“Students with disabilities or a medical condition that prevents them from being able to wear a mask can seek accommodations,” McDow said.

Only one speaker praised the mandate. “I’m here to thank you for maintaining at least some level of COVID precautions in our schools,” parent Stephanie King told the board. “It’s a pity that COVID is so politicized that saying, ‘We should try to protect people from catching a potentially deadly illness with unknown long-term side effects,’ is seen as a radical proposition,” she said.

King told Chalkbeat she decided to speak because she had expected groups opposed to the policy would rally parents to voice their concerns. “It’s what you do in school advocacy.”

Philadelphia schools are poorly ventilated and serve families that may be at higher risk for COVID-19 complications and have less access to health care, King added. “I think these restrictions reflect the reality on the ground,” she said.

Teacher leave policy causes concern

Meanwhile, board members questioned the district’s policy on so-called “direct quarantine leave” for teachers. Each teacher is allowed 10 days of leave for COVID-19, after which sick days, personal time, and vacation days must be used. Any time off after that would be unpaid, and absences would count as “occurrences” on an employee’s record, McDow said.

“I’m just concerned it’s going to cause people to come to work sick,” said board member Mallory Fix-Lopez.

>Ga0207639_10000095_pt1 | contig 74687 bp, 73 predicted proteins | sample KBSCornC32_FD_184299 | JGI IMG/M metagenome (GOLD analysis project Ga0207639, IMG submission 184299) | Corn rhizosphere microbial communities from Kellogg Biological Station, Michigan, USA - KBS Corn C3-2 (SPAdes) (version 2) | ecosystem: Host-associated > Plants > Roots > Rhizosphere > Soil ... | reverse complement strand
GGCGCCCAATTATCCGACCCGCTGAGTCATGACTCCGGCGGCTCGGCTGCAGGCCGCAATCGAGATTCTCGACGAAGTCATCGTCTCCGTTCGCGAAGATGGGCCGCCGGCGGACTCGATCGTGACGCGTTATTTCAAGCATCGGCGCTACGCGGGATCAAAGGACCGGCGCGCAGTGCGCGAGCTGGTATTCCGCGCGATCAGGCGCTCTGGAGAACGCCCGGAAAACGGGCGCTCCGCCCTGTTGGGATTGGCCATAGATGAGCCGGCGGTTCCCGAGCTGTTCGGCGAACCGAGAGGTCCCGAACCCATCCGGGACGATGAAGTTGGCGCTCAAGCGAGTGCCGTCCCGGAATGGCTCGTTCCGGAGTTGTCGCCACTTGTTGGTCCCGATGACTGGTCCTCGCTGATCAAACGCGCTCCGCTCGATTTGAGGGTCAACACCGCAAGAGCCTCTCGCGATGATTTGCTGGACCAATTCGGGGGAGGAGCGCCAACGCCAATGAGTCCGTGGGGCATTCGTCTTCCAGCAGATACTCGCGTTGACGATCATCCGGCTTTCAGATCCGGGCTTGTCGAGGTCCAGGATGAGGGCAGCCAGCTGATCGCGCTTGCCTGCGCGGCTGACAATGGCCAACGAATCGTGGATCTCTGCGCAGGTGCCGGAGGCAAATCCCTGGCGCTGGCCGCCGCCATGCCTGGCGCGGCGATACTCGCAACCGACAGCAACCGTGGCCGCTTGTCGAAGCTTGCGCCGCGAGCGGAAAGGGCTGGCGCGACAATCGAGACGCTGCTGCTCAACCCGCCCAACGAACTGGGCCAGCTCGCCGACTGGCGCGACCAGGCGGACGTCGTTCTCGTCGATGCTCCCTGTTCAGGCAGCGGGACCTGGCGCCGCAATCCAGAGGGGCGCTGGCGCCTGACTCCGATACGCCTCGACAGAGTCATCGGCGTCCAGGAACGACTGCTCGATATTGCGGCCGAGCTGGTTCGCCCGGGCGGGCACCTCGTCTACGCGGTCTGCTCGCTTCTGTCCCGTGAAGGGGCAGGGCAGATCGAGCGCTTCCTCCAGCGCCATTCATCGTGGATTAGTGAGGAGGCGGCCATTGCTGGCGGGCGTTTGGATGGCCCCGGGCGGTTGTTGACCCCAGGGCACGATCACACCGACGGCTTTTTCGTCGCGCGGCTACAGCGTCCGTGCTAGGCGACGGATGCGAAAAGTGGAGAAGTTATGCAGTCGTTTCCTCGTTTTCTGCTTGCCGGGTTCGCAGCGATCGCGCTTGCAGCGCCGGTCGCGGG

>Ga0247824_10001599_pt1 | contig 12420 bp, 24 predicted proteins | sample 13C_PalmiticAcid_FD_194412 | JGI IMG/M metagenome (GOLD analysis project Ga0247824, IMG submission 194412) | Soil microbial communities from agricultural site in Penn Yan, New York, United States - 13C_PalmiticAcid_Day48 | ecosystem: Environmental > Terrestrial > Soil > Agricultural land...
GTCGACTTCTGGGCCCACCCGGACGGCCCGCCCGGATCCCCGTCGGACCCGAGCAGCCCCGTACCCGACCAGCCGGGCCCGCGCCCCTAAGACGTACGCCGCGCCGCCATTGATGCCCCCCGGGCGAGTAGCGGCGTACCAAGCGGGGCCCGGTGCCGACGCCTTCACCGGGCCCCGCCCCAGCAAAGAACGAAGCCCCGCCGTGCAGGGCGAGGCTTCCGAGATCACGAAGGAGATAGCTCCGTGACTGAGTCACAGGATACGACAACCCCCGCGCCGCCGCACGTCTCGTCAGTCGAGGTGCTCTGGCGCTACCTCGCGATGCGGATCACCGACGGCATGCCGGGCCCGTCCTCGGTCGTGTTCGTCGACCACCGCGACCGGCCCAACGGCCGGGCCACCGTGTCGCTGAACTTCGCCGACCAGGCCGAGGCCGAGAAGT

Fellow board member Cecelia Thompson agreed, saying that people shouldn’t be blamed if they contract COVID more than once despite being careful and following rules. “Sometimes these things happen,” she said. 

In response, Superintendent Tony Watlington Sr. said that the school community as a whole, and not just schools themselves, is responsible for managing and mitigating COVID in the community. 

However, he said, “We are sensitive to the issue of not wanting anyone to lose pay by no fault of their own.”

McDow suggested the board “get an update” on the issue as it relates to collective bargaining agreements to “help everyone decide how to proceed.”

Staffing update

School officials at the meeting also updated the board on staffing for the coming school year. The district is about 97% staffed, “about where we were when we started the school year last year,” Chief Talent Officer Larisa Shambaugh said. 

Principal roles are 99% filled, as are 97.4% of teaching positions, she said. That latter figure doesn’t include teachers scheduled to be on leave, and not every teacher is assigned to a classroom, she said.

The vacancy rates for non-instructional jobs, such as building engineers are higher, but new hires are in the pipeline waiting for their paperwork to be processed, she said.

The district has made “good progress this month” on teacher hiring, Shambaugh said. More than 700 new teachers attended a five-day orientation earlier this month, and the district made more than 30 offers to potential teachers in the five days preceding the meeting, she said. 

“We’re still hiring,” though vacancies remain, particularly in special education and the middle grades, she said.